This is the catch: With this good fiscal performance, World Bank will commit more loans to the already credit-saddled Philippines. Business Mirror, in today's (Nov. 10th) issue reports that a fresh loan is in the offing from World Bank to the tune of 250 M US Dollar. That's 12.29 B in Philippine pesos using today's exchange rate of Php 49.95 to the US dollar. The advantage of the said loan is that it is not a tied loan, not much conditionality except to provide for GOP counterpart - that is, the government can use the proceeds for any purposes it may deem and free of the usual compliance to certain policy reform or structural adjustment.

Wednesday, November 08, 2006

2.5 per cent on a scale of 0 to 10!

The stat does not refer to the growth of our GNP nor GDP. It's the Philippines' rating on the corruption perception index (CPI) recently released by Transparency International.

To go on further, the country ranked 121st in the 2006 CPI among 163 countries worldwide - sharing the same rank with Russia, Rwanda Nepal, the Honduras, Swaliland, Benin, Gambia and Guyana. Is this something to worry about? Definitely, yes! Looking at historical records, in the 2005 survey, we ranked 117 and in 2004, the country is at number 102. Meaning we have gone down four notches this year compared to 2005, and (my golly!) 19 notches reckoned to 2004.

It seems, despite all the governance reforms put in place so far, no positive impact has been felt to combat corruption and rent-seeking activities in the bureaucracy. In the words of Senator Drilon, Senate Finance Committee Chair: "the perception index of Transparency International indicated that we are not improving at all. In fact, we are deteriorating".

Monday, November 06, 2006

Saturday, November 04, 2006

What's so special about Moody's rating?

It's all over in the major dailies! Business World reports: "Moody's lifts RP outlook to stable from negative". Business Mirror's headlines reads: "Moody's tag on RP credit now "stable". Not to be outdone, Inquirer, the country's most widely circulated newspaper posts in its Nation-Headlines: "RP credit outlook gets upgrade". But the most flattering of all the news on the credit upgrade is the one posted over the website: "Moody's upgrade a vote of confidence for govt. economic reforms - PGMA".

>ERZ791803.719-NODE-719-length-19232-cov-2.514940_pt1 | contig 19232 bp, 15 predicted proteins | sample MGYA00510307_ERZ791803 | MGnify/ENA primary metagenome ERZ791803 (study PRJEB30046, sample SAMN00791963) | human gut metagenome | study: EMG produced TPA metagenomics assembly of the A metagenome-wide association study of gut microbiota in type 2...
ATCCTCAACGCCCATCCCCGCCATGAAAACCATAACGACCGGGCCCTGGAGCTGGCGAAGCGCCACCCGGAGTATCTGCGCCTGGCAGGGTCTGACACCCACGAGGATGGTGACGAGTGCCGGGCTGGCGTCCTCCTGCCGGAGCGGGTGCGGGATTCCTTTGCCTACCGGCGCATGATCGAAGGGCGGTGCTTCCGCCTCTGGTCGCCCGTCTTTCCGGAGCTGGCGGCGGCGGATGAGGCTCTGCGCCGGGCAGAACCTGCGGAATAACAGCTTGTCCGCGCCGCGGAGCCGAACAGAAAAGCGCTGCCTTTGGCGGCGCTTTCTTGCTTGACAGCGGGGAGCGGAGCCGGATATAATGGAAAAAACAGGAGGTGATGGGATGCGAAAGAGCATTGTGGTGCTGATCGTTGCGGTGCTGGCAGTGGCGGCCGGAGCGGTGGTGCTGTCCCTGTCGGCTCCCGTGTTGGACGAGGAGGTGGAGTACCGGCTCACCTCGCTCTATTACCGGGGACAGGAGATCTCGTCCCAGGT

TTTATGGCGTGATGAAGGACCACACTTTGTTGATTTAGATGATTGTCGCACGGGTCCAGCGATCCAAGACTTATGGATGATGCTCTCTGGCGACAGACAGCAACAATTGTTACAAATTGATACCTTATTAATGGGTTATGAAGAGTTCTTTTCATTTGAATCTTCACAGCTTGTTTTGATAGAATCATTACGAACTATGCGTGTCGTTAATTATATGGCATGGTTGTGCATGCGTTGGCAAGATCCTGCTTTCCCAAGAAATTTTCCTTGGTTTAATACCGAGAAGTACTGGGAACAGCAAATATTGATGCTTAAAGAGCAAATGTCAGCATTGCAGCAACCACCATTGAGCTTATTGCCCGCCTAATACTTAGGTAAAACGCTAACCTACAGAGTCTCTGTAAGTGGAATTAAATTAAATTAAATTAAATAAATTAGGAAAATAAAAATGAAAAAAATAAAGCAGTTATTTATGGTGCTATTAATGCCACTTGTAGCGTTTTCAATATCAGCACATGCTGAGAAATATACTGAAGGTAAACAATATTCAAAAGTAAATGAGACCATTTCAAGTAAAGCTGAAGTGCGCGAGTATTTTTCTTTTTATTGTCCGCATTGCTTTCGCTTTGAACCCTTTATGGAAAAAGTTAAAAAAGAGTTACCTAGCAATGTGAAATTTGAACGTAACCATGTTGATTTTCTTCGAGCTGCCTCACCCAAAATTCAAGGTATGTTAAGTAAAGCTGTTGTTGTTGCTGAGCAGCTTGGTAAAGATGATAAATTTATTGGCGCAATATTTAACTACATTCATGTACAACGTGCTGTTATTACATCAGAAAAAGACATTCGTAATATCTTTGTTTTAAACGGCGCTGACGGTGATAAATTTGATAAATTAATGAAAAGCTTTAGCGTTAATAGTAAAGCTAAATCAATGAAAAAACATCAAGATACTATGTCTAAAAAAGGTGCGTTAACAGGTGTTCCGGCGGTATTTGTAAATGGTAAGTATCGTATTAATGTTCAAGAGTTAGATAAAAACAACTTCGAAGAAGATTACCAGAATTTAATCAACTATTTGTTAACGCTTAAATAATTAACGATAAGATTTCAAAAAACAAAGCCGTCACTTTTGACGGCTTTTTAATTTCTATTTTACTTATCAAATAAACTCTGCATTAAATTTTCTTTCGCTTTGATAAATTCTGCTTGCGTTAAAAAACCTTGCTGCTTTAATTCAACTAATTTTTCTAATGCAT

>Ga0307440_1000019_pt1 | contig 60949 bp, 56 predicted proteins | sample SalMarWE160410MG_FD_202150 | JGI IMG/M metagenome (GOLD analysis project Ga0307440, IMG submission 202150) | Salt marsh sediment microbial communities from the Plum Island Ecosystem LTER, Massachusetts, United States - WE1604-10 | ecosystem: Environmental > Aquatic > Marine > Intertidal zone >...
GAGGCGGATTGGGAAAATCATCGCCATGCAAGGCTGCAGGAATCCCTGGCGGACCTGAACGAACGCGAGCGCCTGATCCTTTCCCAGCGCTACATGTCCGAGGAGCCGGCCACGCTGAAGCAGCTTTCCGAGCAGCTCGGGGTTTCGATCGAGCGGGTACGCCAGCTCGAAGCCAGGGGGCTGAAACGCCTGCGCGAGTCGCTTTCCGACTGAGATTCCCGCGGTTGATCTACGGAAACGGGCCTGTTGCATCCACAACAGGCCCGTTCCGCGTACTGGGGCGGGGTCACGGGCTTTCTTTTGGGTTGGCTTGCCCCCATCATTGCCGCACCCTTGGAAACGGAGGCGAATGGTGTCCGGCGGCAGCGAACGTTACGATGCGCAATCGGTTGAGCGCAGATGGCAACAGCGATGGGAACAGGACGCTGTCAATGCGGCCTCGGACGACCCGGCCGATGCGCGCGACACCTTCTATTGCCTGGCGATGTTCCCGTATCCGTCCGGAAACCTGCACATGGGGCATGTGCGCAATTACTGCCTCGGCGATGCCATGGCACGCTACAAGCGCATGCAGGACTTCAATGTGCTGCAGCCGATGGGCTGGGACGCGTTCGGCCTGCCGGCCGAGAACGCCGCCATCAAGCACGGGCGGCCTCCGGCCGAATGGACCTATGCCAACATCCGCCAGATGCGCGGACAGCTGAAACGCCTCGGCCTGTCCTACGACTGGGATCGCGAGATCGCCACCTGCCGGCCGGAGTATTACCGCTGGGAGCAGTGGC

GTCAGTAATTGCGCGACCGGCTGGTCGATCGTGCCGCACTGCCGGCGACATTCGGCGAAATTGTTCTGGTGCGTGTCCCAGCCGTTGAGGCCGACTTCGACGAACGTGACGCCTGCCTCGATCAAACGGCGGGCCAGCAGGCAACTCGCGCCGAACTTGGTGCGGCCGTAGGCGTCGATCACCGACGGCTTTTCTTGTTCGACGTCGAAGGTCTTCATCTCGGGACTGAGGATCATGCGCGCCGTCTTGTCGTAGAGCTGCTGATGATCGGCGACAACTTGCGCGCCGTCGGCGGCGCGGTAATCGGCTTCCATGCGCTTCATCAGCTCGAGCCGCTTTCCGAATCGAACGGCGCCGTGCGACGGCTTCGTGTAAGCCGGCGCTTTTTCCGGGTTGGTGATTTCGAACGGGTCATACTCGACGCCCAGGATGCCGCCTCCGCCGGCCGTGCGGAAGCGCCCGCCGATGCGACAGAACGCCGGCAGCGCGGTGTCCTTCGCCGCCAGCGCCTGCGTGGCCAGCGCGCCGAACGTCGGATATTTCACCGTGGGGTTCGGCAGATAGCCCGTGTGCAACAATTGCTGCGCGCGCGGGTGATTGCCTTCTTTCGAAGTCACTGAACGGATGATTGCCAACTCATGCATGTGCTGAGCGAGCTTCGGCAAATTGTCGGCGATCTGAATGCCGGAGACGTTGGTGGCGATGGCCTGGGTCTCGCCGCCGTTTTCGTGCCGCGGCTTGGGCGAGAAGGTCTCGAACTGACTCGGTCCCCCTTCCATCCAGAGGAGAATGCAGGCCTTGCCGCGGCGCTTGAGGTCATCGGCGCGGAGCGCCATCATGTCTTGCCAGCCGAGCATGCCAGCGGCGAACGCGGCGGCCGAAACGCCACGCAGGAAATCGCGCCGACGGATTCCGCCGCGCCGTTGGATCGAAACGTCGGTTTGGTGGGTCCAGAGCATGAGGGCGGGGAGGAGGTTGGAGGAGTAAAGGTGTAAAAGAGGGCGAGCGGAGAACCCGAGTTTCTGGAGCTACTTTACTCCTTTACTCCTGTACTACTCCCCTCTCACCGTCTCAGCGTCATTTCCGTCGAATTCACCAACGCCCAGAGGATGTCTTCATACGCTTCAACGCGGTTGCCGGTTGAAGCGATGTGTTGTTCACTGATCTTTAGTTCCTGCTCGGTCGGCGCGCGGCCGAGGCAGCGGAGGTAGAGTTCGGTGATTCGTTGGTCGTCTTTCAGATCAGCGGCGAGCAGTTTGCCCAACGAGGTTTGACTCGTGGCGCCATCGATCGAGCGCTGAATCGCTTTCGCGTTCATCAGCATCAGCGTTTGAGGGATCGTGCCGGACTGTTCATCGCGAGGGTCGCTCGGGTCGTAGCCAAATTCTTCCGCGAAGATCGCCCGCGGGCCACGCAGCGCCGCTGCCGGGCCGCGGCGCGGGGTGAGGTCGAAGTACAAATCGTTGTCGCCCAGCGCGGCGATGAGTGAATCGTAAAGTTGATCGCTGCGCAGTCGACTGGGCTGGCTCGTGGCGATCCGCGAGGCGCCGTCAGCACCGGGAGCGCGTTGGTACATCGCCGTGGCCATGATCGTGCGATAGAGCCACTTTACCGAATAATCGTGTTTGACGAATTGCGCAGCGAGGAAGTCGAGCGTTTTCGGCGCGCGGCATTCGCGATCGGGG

To borrow a line from the rock opera, Jesus Christ superstar: "what's the buzz, tell me what's happening, what's the buzz". For one, the U.S-based Moody's Investor Service, a global debt watchdog is considered the most pessimistic about the Philippines among credit rating outfits - which includes the likes of Standard & Poor's and Fitch. The last two agencies have upgraded their ratings on the Philippines earlier this year to stable ("BB-" and "BB", respectively).

Thus, Moody's "B1" rating is some sort of a vindication or as the President puts it, a vote of confidence. It's positive effect on the economy can be summed up: (a) expected to boost financial market's confidence on Philippine stocks; (b) result in lower borrowing cost for both government and private companies; (c) strengthen the peso even more.

Why the upgrade? In a statement from Singapore, Moody's Vice President Mr. Thomas Bryne said "Based on fiscal performance through the first three quarters of 2006, it seems likely that the government will readily meet its deficit reduction target for the year as a whole".